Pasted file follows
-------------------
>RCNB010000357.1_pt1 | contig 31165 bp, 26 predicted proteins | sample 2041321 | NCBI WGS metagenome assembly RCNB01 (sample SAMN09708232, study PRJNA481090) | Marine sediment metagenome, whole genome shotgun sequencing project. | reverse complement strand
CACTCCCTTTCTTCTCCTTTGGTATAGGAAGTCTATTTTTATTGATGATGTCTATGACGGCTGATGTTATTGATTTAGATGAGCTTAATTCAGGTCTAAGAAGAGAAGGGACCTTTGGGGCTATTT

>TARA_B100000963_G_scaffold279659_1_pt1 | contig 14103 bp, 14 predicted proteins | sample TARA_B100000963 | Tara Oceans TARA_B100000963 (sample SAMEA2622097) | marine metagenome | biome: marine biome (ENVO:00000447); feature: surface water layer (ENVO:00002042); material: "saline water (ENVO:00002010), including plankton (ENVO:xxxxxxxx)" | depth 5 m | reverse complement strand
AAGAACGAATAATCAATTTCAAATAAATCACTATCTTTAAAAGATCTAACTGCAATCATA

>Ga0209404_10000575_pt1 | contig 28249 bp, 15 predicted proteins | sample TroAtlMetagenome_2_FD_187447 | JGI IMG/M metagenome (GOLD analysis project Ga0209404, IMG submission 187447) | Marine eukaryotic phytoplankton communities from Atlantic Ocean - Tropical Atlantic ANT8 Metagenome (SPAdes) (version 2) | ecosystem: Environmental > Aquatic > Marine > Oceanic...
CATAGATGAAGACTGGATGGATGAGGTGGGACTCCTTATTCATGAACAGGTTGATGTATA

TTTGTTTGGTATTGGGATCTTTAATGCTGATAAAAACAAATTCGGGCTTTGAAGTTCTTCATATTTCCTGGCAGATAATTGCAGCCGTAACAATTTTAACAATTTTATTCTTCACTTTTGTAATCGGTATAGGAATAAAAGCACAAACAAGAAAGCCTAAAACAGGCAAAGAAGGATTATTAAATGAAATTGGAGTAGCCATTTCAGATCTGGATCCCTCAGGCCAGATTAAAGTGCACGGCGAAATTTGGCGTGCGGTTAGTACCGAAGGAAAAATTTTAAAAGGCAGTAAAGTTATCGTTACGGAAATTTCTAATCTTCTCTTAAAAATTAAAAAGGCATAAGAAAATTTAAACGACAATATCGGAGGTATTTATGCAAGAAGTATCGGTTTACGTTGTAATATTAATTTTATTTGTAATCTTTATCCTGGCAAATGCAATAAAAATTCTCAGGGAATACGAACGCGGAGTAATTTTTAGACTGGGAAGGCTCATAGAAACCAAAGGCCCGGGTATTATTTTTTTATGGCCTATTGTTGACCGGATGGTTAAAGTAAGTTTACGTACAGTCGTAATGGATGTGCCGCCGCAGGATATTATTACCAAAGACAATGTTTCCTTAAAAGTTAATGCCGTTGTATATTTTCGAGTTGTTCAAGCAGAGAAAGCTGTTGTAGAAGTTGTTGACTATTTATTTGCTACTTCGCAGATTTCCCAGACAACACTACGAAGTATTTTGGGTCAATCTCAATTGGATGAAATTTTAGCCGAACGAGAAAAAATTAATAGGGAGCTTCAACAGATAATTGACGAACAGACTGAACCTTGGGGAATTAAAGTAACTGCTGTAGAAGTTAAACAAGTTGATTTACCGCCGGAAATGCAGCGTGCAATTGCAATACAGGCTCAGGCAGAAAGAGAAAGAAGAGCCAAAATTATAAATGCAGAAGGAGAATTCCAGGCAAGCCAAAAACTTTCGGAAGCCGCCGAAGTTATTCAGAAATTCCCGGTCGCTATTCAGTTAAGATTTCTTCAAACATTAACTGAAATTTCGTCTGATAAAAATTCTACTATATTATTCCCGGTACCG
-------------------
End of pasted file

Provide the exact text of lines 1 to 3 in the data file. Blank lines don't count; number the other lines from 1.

>RCNB010000357.1_pt1 | contig 31165 bp, 26 predicted proteins | sample 2041321 | NCBI WGS metagenome assembly RCNB01 (sample SAMN09708232, study PRJNA481090) | Marine sediment metagenome, whole genome shotgun sequencing project. | reverse complement strand
CACTCCCTTTCTTCTCCTTTGGTATAGGAAGTCTATTTTTATTGATGATGTCTATGACGGCTGATGTTATTGATTTAGATGAGCTTAATTCAGGTCTAAGAAGAGAAGGGACCTTTGGGGCTATTT

>TARA_B100000963_G_scaffold279659_1_pt1 | contig 14103 bp, 14 predicted proteins | sample TARA_B100000963 | Tara Oceans TARA_B100000963 (sample SAMEA2622097) | marine metagenome | biome: marine biome (ENVO:00000447); feature: surface water layer (ENVO:00002042); material: "saline water (ENVO:00002010), including plankton (ENVO:xxxxxxxx)" | depth 5 m | reverse complement strand